A Review of Shouts from the Outfield: The ArtsEtc Cricket Anthology

ADMISSION BY THE EDITORS of Shouts from the Outfield: The ArtsEtc Cricket Anthology—that they are “two cricket-know nothings”—might tempt some people not to buy and/or read their book. But either option would be a mistake. For although Linda Deane and Robert Sandiford grew up outside the West Indies, in Britain and Canada, respectively, they had Barbadian (Bajan) parents, through whom, somehow, they seem to have imbibed an abiding love of West Indian cricket. Ms Deane, at any rate, confesses to being captivated by: “the historical and socio-political significance of the game and its supernaturalness.”

Shouts from the Outfield contains twenty-one essays from mainly Bajan contributors whose comments or shouts about West Indian cricket from the public outfield are organized into three sections, the first of which, “Silly at Mid-On: Commentaries,” consists of general essays on cricket, including light-hearted touches that create a humorous tone. Adonijah’s “Mad Dogs and Englishmen,” for example, opens with an anecdote about a panic-stricken Bajan housewife whose urgent phone call to the Fire Service, reporting her house on fire, gets this response: “Sorry, lady, you got to call back later. Sobers batting now.”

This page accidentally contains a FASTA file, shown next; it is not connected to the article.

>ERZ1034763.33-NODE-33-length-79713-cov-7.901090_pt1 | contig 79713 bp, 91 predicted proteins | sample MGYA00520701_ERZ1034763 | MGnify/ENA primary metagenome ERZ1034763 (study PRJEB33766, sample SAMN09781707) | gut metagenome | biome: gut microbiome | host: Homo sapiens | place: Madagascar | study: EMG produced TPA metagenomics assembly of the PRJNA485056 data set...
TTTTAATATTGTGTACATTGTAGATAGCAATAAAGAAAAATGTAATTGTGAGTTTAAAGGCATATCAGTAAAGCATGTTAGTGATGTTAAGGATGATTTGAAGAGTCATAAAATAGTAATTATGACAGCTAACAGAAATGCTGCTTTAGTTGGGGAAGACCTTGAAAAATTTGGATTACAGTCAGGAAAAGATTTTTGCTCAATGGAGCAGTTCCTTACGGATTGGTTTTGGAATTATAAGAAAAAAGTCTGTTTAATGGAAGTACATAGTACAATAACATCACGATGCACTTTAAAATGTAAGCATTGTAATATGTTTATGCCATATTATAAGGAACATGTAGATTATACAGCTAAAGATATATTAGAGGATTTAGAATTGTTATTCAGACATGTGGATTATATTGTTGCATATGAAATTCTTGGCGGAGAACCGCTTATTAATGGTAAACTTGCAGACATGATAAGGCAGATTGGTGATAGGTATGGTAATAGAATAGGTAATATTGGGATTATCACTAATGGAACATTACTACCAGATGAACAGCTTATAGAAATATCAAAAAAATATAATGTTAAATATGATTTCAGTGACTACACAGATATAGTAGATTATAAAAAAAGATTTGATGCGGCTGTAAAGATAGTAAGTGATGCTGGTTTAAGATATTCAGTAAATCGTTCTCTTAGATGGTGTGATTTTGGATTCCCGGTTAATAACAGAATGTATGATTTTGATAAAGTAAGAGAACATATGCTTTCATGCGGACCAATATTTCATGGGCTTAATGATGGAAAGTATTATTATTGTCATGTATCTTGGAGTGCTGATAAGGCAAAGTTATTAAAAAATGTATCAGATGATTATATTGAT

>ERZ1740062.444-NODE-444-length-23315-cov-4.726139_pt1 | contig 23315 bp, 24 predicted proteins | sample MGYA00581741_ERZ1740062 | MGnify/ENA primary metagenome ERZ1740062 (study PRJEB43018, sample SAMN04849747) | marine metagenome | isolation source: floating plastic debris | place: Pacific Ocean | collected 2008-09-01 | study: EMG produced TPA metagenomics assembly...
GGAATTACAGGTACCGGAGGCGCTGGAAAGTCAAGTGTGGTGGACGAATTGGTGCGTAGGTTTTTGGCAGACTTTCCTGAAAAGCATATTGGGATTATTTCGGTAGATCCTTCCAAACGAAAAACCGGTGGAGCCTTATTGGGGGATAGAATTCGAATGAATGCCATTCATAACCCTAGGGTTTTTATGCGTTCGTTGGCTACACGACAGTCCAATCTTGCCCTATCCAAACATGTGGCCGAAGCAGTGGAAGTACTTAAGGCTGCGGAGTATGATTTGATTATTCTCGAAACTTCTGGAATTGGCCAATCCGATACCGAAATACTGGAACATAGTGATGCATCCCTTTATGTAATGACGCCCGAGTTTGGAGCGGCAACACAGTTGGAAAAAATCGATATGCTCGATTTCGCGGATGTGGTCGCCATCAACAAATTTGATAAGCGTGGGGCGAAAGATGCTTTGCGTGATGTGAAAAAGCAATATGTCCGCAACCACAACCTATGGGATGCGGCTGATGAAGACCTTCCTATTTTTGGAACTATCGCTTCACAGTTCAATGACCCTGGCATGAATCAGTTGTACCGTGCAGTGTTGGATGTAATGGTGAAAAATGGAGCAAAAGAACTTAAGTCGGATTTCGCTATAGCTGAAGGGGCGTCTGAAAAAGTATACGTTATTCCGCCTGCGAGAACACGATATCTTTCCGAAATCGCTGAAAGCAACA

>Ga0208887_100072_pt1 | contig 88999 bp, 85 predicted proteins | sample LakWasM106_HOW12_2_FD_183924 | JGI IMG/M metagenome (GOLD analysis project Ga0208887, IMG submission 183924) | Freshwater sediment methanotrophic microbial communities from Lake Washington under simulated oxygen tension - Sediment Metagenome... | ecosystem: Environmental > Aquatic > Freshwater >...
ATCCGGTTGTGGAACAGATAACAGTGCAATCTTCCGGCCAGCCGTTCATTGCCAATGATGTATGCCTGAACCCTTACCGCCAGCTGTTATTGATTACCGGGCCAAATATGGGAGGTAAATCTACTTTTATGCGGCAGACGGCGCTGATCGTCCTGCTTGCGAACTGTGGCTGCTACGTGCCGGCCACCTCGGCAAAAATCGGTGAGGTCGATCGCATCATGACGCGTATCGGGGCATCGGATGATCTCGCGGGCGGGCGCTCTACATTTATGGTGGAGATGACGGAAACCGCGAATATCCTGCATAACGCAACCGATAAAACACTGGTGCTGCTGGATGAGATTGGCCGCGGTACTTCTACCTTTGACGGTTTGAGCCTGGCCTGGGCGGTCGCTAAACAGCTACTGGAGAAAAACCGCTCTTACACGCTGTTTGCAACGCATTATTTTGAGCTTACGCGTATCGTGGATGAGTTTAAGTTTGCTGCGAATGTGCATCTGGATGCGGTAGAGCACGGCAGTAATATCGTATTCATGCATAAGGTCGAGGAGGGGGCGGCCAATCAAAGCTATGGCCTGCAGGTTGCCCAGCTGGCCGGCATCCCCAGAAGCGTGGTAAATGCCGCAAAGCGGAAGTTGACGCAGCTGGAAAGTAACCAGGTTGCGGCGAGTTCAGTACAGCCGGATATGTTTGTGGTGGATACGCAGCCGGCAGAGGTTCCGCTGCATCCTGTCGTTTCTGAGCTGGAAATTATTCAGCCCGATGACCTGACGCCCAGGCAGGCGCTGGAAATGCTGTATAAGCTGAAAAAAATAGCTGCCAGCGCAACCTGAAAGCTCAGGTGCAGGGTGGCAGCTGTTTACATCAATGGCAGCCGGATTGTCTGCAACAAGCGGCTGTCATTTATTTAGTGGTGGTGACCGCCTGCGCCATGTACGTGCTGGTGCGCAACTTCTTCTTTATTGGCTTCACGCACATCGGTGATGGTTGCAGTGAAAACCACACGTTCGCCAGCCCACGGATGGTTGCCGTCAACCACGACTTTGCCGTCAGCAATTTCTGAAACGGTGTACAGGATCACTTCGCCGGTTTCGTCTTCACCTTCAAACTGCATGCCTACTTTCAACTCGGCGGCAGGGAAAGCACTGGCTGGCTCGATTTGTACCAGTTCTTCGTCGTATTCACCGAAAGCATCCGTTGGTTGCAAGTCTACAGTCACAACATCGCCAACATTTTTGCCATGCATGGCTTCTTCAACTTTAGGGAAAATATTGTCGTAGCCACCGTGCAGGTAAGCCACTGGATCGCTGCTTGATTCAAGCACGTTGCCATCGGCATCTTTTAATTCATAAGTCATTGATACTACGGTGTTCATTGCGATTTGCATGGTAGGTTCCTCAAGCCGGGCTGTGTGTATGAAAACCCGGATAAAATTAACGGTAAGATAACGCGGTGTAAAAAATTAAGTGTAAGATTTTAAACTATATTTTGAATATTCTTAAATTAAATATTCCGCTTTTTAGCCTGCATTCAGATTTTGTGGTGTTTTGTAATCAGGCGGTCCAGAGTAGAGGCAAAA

Humour is one thing, but the Fire Service’s passion for cricket smacks of something else, which comes out more clearly in Philip Spooner’s “Laramania” in the form of a letter from C.L.R. James to Frank Worrell, after the latter was appointed captain of the West Indian team for their tour of Australia in 1960/61. At the time, the West Indies were still British colonies, and James urged Worrell to use his appointment as the first black captain of the team to show “that we [West Indians] are capable of managing our own affairs, and if you can demonstrate that, then we will go to 10 Downing Street [residence of the British Prime Minister] to discuss independence in this region.” Cricket, in other words, was a key to the West Indian political kingdom.

Ikael Tafari’s “The Drama of Cricket,” the last essay in Section One, delves further into this political link. Relying on insights from Orlando Patterson’s essay “The Ritual of Cricket,” Tafari analyses an incident in the Third Test match at Sabina Park in February, 1968, after West Indies had replied with 143 to an English first innings total of 376, and, having followed on, had reached 204 for five in their second innings. Basil Butcher was then given out, caught low down the leg side by the English wicketkeeper; and this decision by umpire Douglas Sang Hue, a Chinese-Jamaican, provoked a riot that stopped play for 75 minutes, with the angry crowd hurling bottles on the field.